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Design is a multifaceted word that can be used as an adjective, noun, or verb. As an adjective, it describes something that has been intentionally created or planned to be aesthetically pleasing or functional. As a noun, it refers to the process of planning and creating something with a specific purpose or function.

However, design is most commonly used as a verb, to describe the intentional and iterative process of problem-solving, creativity, and collaboration involved in creating something new. In this sense, design involves understanding the needs and perspectives of users and stakeholders, and using that knowledge to develop solutions that are not only effective, efficient, and user-friendly, but also beautiful, inspiring, and emotionally resonant.

A well-designed product, system, or experience not only performs its intended function, but also delights and engages users, creating a sense of joy, satisfaction, or wonder. Design, therefore, is not only a means to an end, but also a source of joy and beauty in its own right, enriching our lives and enhancing our experiences.

Design to ask questions

At its core, design involves identifying problems or opportunities within a particular context, and then reframing those challenges in order to generate new insights and perspectives. This requires designers to engage in sensemaking, or the process of making sense of complex information and phenomena, in order to understand the underlying dynamics and relationships at play.

Designers must then engage in reframing, or the process of shifting perspectives and changing the way problems are framed, in order to uncover new and innovative directions and meaning. This involves questioning assumptions, challenging existing paradigms, and exploring new possibilities in order to create more relevant solutions.

In navigating complex systems, designers must also engage in probing, or the process of experimenting with different solutions and approaches in order to test hypotheses and gather feedback. This involves leveraging various tools and techniques, such as prototyping and testing, to refine and iterate on solutions until they are both feasible and effective.

For most of us, design is invisible. Until it fails.
—Bruce Mau


An act of authentic design involves a socially and critically conscious process. It starts with a critical moment, in which the designers recognise an underlying dissatisfaction with the current state of the world, which motivates them to co-create a project with the people most affected by these problems [1].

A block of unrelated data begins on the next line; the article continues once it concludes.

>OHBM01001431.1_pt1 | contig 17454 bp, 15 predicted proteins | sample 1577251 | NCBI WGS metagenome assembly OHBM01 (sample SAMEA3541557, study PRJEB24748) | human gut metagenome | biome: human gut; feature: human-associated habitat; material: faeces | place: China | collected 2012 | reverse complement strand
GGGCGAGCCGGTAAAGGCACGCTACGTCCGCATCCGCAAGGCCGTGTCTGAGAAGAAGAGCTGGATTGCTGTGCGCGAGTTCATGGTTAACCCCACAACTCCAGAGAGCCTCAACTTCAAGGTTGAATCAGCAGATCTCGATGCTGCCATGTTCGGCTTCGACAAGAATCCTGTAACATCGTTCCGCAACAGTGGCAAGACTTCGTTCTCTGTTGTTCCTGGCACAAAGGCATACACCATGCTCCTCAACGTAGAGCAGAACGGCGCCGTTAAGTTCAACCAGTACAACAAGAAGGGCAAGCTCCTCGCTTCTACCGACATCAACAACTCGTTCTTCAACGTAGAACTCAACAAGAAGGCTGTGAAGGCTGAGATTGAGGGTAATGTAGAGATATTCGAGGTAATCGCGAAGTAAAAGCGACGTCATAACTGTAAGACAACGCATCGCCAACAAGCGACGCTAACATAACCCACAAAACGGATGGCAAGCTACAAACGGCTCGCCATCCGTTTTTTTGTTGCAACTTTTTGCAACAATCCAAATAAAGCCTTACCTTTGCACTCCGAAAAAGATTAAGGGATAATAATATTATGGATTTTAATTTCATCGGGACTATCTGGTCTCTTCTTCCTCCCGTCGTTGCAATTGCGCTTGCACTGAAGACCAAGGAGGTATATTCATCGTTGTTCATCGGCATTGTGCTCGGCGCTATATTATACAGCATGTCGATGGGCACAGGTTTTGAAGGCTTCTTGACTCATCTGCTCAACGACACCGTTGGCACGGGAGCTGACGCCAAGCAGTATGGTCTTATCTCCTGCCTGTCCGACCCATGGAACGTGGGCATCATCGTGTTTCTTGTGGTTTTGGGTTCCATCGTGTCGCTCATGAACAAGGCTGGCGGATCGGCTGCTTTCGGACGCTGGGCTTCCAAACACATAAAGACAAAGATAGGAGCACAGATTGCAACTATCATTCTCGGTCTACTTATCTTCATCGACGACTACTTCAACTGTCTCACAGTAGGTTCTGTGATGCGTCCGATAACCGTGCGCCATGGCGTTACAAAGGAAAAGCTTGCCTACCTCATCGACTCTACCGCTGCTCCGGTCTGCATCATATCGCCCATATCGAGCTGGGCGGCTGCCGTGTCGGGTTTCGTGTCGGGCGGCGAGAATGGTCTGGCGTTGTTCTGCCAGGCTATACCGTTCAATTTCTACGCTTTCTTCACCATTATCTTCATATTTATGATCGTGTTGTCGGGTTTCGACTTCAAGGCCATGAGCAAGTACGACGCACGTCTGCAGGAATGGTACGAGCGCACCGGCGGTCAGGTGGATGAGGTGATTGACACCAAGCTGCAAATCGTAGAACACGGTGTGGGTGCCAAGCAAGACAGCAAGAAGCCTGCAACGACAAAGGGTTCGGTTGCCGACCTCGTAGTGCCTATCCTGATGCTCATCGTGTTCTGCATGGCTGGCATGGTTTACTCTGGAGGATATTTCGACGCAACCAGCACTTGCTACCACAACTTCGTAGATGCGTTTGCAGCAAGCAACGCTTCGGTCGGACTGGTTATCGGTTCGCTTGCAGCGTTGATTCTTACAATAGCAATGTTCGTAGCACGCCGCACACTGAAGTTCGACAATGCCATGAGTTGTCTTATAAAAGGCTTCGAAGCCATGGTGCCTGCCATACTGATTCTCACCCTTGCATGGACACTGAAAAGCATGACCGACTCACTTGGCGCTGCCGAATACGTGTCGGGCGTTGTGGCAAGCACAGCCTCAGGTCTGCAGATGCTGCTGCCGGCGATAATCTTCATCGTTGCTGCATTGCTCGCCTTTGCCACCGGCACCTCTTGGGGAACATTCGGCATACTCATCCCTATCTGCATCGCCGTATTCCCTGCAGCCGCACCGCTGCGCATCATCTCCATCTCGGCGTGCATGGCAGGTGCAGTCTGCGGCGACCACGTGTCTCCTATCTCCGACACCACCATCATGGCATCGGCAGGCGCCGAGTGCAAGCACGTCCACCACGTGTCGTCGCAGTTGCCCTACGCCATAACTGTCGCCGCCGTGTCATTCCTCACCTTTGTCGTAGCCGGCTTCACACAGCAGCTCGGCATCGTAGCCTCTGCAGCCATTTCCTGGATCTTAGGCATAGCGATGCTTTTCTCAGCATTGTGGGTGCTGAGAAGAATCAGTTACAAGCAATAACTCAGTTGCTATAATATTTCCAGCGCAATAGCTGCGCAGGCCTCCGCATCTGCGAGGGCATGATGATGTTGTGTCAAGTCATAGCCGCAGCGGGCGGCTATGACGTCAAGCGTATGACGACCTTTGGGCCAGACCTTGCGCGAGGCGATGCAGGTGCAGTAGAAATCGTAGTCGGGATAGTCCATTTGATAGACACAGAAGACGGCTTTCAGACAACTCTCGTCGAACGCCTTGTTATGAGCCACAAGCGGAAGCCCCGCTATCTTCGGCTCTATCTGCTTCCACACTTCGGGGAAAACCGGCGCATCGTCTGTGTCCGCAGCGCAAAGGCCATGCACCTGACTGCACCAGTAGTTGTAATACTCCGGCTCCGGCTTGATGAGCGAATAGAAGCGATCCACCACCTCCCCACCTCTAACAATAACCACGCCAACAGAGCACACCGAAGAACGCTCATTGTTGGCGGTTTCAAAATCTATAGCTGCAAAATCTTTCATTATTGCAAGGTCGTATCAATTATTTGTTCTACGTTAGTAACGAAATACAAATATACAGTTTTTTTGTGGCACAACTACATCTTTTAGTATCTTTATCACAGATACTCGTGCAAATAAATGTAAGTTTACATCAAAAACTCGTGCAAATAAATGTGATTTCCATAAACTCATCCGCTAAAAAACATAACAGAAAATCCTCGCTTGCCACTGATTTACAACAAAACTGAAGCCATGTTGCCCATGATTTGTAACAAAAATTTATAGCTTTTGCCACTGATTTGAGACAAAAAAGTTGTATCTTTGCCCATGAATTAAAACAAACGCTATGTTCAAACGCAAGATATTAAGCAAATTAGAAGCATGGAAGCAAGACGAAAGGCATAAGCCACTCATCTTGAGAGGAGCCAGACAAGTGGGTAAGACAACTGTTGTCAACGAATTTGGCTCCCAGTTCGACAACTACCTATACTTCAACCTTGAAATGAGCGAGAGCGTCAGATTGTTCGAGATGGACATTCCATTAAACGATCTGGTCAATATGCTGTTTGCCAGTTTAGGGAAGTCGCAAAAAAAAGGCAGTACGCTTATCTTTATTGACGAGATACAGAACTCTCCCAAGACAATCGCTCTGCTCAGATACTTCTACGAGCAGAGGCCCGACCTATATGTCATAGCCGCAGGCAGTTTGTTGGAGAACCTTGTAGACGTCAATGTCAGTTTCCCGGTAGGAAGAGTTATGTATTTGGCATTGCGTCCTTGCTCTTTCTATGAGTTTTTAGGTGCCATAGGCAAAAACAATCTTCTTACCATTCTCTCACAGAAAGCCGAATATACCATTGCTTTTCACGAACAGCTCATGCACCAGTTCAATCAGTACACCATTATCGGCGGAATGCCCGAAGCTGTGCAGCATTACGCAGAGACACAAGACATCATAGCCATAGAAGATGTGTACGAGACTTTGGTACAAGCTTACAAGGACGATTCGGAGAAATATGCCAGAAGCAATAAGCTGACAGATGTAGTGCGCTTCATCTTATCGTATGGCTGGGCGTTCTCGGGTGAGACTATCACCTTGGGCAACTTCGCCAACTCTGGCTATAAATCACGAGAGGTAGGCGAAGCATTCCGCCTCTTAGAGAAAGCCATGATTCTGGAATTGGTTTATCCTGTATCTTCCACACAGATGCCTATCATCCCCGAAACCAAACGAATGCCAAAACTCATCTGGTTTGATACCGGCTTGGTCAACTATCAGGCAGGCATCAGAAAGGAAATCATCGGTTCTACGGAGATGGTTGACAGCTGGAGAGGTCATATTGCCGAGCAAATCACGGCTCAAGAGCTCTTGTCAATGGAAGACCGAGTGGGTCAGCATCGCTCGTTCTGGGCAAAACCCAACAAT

Design is a practice that has a major role in shaping how we co-exist. It is therefore the duty of designers to take on this responsibility and to communicate the concept of living together (vivre ensemble in French) that is being implemented.

Designers are highly valued for their orientation to the pursuit of open-ended inquiry and exploration of potential within the material context. Additionally, they are known for their restlessness and dissatisfaction with answers, often pursuing iterative projection and critique [2].


Design can be defined as the intentional act of proposing something new or better to the world. This proposal can take many forms, such as a sense making map, future scenarios, a speculative product, a service, an experience or an intervention and can be aimed at solving a specific problem, meeting a particular need, or creating a particular aesthetic or emotional response.

Designers typically approach their work with a clear intention to explore and create something that has a specific purpose or function, or that elicits a certain response from the user or viewer. This intentionality is what distinguishes design from other forms of creative expression, such as art, which may be more focused on personal expression or exploration.

Designers must consider a wide range of factors when proposing their designs to the world, including the needs and preferences of their target audience, the constraints of the materials and technologies they are working with, and the broader social and cultural context in which their designs will be used.

Lenses into Design

  1. Design as an Architect of Possibilities: Imagine design as an architect that constructs possibilities and shapes the world around us. Like a skilled architect, designers have the power to envision and construct new futures, using their creativity, empathy, and critical thinking to design solutions that address pressing challenges and foster positive change.
  2. Design as a Compass for Navigating Complexity: Picture design as a compass that helps us navigate the intricate and complex challenges of our world. Just as a compass provides direction and guidance, design offers a framework for understanding and grappling with complex problems, guiding us towards innovative and socially conscious solutions.
  3. Design as Cultivating Gardens of Change: Imagine design as a gardener, cultivating and nurturing gardens of change. Like a skilled gardener tending to plants, designers have the power to cultivate ideas, nurture innovation, and create spaces that foster growth, diversity, and sustainability. Through thoughtful planning, careful selection, and ongoing care, designers can cultivate environments that bring forth positive transformations and flourishing communities.

[1] Que sais-je? le Design, épilogue d’Alain Findeli
[2] Suzan C. Stewart, On care and education